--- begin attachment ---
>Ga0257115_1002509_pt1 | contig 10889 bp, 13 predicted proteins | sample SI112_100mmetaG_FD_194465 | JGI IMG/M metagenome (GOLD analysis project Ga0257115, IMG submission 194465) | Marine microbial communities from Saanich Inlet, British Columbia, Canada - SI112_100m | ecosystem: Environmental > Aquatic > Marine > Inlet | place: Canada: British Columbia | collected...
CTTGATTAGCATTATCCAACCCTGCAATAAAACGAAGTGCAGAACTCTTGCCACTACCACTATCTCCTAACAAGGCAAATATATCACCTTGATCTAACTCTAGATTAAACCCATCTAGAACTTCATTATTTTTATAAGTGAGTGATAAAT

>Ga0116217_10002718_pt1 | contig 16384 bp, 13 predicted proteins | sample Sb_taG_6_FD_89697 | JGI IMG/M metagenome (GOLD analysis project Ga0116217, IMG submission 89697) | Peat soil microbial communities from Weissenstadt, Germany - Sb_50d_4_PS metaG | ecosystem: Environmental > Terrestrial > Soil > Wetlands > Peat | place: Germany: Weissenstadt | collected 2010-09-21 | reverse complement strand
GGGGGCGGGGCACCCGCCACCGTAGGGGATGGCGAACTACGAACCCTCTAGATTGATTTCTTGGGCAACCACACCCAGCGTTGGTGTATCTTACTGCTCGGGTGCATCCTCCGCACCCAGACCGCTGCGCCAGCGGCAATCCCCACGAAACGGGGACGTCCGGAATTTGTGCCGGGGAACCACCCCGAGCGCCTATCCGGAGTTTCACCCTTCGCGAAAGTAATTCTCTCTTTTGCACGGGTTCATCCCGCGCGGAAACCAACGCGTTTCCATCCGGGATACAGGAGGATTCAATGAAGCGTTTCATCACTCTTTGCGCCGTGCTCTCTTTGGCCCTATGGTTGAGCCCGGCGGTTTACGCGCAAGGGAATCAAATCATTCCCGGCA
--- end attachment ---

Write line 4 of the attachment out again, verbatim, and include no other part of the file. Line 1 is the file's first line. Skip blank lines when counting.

GGGGGCGGGGCACCCGCCACCGTAGGGGATGGCGAACTACGAACCCTCTAGATTGATTTCTTGGGCAACCACACCCAGCGTTGGTGTATCTTACTGCTCGGGTGCATCCTCCGCACCCAGACCGCTGCGCCAGCGGCAATCCCCACGAAACGGGGACGTCCGGAATTTGTGCCGGGGAACCACCCCGAGCGCCTATCCGGAGTTTCACCCTTCGCGAAAGTAATTCTCTCTTTTGCACGGGTTCATCCCGCGCGGAAACCAACGCGTTTCCATCCGGGATACAGGAGGATTCAATGAAGCGTTTCATCACTCTTTGCGCCGTGCTCTCTTTGGCCCTATGGTTGAGCCCGGCGGTTTACGCGCAAGGGAATCAAATCATTCCCGGCA